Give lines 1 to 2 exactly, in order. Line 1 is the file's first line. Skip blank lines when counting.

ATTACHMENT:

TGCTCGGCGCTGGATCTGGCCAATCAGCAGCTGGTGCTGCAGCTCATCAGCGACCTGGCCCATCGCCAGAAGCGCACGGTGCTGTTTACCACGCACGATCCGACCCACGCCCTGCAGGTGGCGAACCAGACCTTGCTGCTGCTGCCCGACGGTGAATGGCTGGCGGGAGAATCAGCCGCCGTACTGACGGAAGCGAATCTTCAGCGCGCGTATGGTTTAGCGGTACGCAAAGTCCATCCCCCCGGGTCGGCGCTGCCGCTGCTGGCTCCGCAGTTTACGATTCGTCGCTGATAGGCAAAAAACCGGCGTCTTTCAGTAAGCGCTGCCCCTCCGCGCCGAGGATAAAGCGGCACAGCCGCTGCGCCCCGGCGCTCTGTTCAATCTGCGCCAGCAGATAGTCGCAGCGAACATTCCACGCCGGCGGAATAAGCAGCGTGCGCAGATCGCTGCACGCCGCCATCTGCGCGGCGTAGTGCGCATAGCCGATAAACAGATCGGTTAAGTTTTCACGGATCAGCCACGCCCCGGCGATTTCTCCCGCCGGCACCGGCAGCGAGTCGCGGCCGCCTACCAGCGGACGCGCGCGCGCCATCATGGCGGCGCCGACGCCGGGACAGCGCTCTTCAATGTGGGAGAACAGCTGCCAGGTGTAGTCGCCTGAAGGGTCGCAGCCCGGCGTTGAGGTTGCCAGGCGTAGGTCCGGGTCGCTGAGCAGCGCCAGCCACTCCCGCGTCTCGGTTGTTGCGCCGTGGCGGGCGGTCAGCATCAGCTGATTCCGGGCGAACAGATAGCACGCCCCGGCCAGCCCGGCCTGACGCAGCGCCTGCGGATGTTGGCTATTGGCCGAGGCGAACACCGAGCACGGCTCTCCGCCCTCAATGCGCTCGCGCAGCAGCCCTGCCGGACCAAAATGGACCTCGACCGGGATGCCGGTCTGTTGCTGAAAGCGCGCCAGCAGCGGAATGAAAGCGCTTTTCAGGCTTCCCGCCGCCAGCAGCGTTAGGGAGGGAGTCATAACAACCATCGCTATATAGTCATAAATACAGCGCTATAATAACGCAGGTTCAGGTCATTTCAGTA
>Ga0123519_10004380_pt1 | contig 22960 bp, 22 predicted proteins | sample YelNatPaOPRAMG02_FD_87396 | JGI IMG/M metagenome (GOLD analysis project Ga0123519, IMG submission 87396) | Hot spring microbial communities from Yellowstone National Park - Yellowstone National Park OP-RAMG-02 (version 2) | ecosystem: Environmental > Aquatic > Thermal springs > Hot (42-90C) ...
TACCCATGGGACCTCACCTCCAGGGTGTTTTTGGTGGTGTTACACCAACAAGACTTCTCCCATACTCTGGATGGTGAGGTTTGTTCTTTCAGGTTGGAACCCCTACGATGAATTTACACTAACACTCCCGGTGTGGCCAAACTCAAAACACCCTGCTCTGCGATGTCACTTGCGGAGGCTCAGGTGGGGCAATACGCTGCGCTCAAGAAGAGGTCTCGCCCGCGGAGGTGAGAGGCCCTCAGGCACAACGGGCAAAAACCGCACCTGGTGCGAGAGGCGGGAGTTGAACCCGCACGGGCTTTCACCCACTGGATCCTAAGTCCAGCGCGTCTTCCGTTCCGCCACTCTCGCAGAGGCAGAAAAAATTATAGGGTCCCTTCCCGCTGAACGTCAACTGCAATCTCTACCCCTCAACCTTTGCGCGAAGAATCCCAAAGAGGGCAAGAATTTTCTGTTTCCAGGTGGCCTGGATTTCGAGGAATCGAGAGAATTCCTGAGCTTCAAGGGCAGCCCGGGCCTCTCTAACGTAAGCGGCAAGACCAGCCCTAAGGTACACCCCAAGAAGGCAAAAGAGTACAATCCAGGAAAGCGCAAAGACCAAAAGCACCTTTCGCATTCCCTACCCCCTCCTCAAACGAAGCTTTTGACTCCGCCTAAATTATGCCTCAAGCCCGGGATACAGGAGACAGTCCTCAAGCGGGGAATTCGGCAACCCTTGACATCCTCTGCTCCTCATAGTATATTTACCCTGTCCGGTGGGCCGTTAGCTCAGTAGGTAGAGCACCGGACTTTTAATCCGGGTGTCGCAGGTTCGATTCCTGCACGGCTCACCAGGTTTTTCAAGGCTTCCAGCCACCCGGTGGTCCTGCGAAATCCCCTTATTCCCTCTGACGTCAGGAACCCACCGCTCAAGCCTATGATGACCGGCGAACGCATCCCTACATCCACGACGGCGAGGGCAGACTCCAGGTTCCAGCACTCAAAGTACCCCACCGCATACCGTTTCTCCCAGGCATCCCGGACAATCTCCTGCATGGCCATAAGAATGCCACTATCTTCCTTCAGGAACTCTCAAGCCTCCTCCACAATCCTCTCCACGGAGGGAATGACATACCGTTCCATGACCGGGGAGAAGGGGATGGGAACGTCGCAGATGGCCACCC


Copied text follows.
TGCTCGGCGCTGGATCTGGCCAATCAGCAGCTGGTGCTGCAGCTCATCAGCGACCTGGCCCATCGCCAGAAGCGCACGGTGCTGTTTACCACGCACGATCCGACCCACGCCCTGCAGGTGGCGAACCAGACCTTGCTGCTGCTGCCCGACGGTGAATGGCTGGCGGGAGAATCAGCCGCCGTACTGACGGAAGCGAATCTTCAGCGCGCGTATGGTTTAGCGGTACGCAAAGTCCATCCCCCCGGGTCGGCGCTGCCGCTGCTGGCTCCGCAGTTTACGATTCGTCGCTGATAGGCAAAAAACCGGCGTCTTTCAGTAAGCGCTGCCCCTCCGCGCCGAGGATAAAGCGGCACAGCCGCTGCGCCCCGGCGCTCTGTTCAATCTGCGCCAGCAGATAGTCGCAGCGAACATTCCACGCCGGCGGAATAAGCAGCGTGCGCAGATCGCTGCACGCCGCCATCTGCGCGGCGTAGTGCGCATAGCCGATAAACAGATCGGTTAAGTTTTCACGGATCAGCCACGCCCCGGCGATTTCTCCCGCCGGCACCGGCAGCGAGTCGCGGCCGCCTACCAGCGGACGCGCGCGCGCCATCATGGCGGCGCCGACGCCGGGACAGCGCTCTTCAATGTGGGAGAACAGCTGCCAGGTGTAGTCGCCTGAAGGGTCGCAGCCCGGCGTTGAGGTTGCCAGGCGTAGGTCCGGGTCGCTGAGCAGCGCCAGCCACTCCCGCGTCTCGGTTGTTGCGCCGTGGCGGGCGGTCAGCATCAGCTGATTCCGGGCGAACAGATAGCACGCCCCGGCCAGCCCGGCCTGACGCAGCGCCTGCGGATGTTGGCTATTGGCCGAGGCGAACACCGAGCACGGCTCTCCGCCCTCAATGCGCTCGCGCAGCAGCCCTGCCGGACCAAAATGGACCTCGACCGGGATGCCGGTCTGTTGCTGAAAGCGCGCCAGCAGCGGAATGAAAGCGCTTTTCAGGCTTCCCGCCGCCAGCAGCGTTAGGGAGGGAGTCATAACAACCATCGCTATATAGTCATAAATACAGCGCTATAATAACGCAGGTTCAGGTCATTTCAGTA
>Ga0123519_10004380_pt1 | contig 22960 bp, 22 predicted proteins | sample YelNatPaOPRAMG02_FD_87396 | JGI IMG/M metagenome (GOLD analysis project Ga0123519, IMG submission 87396) | Hot spring microbial communities from Yellowstone National Park - Yellowstone National Park OP-RAMG-02 (version 2) | ecosystem: Environmental > Aquatic > Thermal springs > Hot (42-90C) ...